Droid defines the Decades best movies – #9 Requiem for a Dream (2001)
Through my sheer exhaustive dedication to procrastination, my thunder has once more been stolen by Jarv’s review (found here). His is a good review, and he makes many of the same points that I was going to. So while touching on those briefly, I will try to make this a review that works alongside his one, so as not to repeat and bore you all to tears.
The plot in brief. Based on the novel by Hubert Selby Jr, ‘Requiem’ follows four characters from Brighton Beach who struggle to better themselves and find meaning in their empty lives through a variety of drugs. Harry (Jared Leto), his girlfriend Marion (Jennifer Connelly), his best friend Tyrone (Marlon Wayans) and his mother Sara (Ellen Burstyn). None of these characters have jobs, have far too much time on their hands, and aren’t equipped to handle the tedium of a life without meaning or purpose. For three of them it’s a conscious decision to escape from reality, while for Sara, it comes down to her desire to appear on a television game show, to wear her red dress and relive her last memory of happiness.
This is Darren Aronofsky’s best film thus far. Pi was great, and The Wrestler, while a good film, just felt a little paint by numbers for someone of his talent. The Fountain was a swing and a miss for me, but I have nothing but admiration for that film, because it was one hell of a swing. Here he uses a lot of visual trickery, but it feels organic. The visuals serve a purpose, and are meant to represent something. It’s not just stylized for the sake of it. The speeded up footage when Sara takes the pills for the first time or the flurry of images when anyone takes the drugs are meant to visually represent that act and effect of doing these drugs. And it works.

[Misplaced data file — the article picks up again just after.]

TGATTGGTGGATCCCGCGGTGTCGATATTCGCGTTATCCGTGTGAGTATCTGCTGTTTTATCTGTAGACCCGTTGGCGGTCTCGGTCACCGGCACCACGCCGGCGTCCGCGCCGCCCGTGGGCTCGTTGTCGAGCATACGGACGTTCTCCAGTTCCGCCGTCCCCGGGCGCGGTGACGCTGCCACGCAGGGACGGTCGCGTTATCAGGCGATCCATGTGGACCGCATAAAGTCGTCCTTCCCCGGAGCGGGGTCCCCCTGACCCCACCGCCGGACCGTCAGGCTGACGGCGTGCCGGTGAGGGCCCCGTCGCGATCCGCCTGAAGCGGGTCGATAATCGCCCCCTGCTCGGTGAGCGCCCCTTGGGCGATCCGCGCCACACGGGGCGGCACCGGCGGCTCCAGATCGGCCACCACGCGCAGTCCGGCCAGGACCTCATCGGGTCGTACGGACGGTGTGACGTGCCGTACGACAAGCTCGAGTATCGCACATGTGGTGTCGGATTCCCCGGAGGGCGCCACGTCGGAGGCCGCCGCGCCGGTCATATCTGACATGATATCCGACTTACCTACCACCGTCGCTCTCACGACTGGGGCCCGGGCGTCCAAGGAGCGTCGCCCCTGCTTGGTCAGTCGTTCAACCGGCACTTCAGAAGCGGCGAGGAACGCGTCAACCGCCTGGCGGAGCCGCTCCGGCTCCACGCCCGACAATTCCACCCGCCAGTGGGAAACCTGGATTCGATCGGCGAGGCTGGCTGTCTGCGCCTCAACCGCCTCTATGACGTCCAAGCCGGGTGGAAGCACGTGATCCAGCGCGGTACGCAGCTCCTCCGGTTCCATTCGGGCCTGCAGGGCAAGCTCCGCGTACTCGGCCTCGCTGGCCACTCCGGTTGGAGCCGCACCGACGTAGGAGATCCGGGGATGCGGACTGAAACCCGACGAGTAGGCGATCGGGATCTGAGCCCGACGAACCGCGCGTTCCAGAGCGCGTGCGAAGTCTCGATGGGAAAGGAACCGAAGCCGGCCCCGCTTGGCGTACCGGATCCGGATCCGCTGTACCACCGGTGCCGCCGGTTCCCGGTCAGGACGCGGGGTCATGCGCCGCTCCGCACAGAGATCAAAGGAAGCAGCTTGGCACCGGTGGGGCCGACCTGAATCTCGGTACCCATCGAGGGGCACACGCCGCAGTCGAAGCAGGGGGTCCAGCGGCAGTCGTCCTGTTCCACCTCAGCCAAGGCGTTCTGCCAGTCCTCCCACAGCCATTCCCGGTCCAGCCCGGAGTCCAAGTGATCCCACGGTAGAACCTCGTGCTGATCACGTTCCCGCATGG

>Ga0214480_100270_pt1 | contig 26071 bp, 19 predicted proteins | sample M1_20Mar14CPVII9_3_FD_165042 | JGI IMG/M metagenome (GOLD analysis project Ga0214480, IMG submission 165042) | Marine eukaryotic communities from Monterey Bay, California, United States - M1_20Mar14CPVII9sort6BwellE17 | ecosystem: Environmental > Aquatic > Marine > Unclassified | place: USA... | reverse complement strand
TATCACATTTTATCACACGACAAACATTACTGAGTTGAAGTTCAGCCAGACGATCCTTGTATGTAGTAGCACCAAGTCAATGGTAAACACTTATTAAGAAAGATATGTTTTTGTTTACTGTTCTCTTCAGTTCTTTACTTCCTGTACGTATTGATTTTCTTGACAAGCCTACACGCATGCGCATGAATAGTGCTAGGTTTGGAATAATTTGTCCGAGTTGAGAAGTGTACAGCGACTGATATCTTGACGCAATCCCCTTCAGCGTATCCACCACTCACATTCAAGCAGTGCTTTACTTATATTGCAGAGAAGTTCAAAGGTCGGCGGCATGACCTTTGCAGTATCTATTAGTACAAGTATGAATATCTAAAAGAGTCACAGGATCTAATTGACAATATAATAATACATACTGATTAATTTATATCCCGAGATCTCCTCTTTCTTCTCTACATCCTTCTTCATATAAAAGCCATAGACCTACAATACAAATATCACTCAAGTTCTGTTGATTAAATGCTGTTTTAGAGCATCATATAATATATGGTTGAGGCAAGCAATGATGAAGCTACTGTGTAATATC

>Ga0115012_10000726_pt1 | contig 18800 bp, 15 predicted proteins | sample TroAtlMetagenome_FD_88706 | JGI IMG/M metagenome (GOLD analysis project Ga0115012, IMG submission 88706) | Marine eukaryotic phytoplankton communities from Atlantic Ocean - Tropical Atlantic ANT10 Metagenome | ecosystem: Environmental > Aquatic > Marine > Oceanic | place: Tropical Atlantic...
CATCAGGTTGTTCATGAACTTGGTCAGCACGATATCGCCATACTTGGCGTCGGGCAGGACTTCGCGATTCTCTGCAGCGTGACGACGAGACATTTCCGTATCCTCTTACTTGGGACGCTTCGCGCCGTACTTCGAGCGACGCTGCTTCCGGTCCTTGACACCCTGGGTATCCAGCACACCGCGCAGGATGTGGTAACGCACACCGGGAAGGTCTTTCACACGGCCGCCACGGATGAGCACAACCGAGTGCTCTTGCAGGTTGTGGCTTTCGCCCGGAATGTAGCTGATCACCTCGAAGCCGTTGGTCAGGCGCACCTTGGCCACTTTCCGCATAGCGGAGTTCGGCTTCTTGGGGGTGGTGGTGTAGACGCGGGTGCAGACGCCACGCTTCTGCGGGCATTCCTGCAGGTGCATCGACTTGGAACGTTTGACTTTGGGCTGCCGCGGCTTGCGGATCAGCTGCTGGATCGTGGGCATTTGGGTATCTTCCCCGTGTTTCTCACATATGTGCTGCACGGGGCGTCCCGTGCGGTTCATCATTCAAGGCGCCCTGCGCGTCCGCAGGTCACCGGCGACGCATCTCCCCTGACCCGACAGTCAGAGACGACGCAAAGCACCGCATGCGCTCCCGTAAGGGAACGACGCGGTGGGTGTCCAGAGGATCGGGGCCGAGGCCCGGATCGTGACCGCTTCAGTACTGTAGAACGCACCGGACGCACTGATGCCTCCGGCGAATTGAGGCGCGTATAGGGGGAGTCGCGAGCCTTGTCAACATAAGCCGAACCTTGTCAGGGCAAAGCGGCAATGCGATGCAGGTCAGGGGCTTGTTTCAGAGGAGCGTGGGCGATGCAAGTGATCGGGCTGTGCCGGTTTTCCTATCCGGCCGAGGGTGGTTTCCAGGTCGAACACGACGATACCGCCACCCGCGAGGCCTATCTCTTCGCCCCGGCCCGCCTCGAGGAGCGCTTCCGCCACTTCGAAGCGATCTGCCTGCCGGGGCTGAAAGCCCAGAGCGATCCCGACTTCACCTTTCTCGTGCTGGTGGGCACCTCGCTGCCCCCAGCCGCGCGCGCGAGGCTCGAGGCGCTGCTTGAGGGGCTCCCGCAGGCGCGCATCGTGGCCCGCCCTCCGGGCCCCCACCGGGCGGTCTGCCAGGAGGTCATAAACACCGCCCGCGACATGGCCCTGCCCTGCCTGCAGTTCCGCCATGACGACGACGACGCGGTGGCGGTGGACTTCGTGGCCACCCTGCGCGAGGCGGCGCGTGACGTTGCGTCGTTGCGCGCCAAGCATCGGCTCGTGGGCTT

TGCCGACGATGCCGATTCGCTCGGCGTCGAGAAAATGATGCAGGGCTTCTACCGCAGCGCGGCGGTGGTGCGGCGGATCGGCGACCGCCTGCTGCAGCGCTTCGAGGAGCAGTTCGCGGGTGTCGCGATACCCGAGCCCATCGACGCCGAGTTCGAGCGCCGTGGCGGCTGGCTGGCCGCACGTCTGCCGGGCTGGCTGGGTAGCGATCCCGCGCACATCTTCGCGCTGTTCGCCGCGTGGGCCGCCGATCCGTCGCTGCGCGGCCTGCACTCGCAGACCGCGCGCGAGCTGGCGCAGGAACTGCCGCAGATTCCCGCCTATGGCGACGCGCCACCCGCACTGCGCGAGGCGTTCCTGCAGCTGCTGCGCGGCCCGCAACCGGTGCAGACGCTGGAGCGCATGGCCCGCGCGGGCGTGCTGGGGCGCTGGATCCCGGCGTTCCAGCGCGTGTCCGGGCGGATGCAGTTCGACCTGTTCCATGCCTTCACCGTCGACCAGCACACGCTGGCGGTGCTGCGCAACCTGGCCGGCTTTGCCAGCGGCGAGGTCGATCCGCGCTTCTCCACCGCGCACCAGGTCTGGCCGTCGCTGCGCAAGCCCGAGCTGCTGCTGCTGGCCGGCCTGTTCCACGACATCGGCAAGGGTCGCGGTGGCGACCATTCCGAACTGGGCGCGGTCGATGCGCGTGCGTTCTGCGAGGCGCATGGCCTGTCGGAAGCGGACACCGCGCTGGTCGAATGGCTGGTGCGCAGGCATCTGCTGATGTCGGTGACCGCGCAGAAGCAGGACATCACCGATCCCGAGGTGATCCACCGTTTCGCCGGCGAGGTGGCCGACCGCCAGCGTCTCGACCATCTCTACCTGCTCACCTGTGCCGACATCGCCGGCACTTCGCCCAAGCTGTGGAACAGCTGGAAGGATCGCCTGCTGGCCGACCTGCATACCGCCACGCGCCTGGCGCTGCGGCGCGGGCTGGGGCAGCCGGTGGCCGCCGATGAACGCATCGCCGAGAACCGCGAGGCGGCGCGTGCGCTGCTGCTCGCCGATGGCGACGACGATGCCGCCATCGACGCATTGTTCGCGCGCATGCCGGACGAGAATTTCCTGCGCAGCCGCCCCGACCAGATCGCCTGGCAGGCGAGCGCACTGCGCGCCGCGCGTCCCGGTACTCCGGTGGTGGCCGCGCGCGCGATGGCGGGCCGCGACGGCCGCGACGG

I want to point out a couple of shots that have stayed with me since first watching it. First is the transition from Summer to Fall (I say transition, but it’s more like Fall slamming in to Summer). When Tyrone escapes the car after the shootout, Aronofsky straps the camera to Wayans and we stare directly into his face as the terrified Tyrone runs for his life. This scene and particularly this shot amazed me when I saw it at the cinema, and after seeing it a number of times since, it still does. It’s a completely unexpected kick in the balls after the rosy and dream like first act. These lives come crashing down to earth with a thud, and it only gets worse from here.
The other shot I want to point out is actually two shots, during the scene when Harry “suggests” that Marion could get some money by sleeping with her shrink (the wonderfully grotesque Sean Gullete, star of ‘Pi’). Throughout the scene Aronofksy has them in a two shot, showing the desperation of Harry as he tries to rationalise with Marion (and himself) why she needs to do it. The first shot is once Marions pleas don’t work, she accepts and understands what price must be paid for her addiction. The look on her face is of a life that was clinging to hope finally dashed. The second shot is immediately after and it’s a two shot of her sitting next to Harry, but Aronofsky has positioned his camera and framed Harry out of view, isolating Marion in her loneliness and despair. It’s a heartbreaking scene.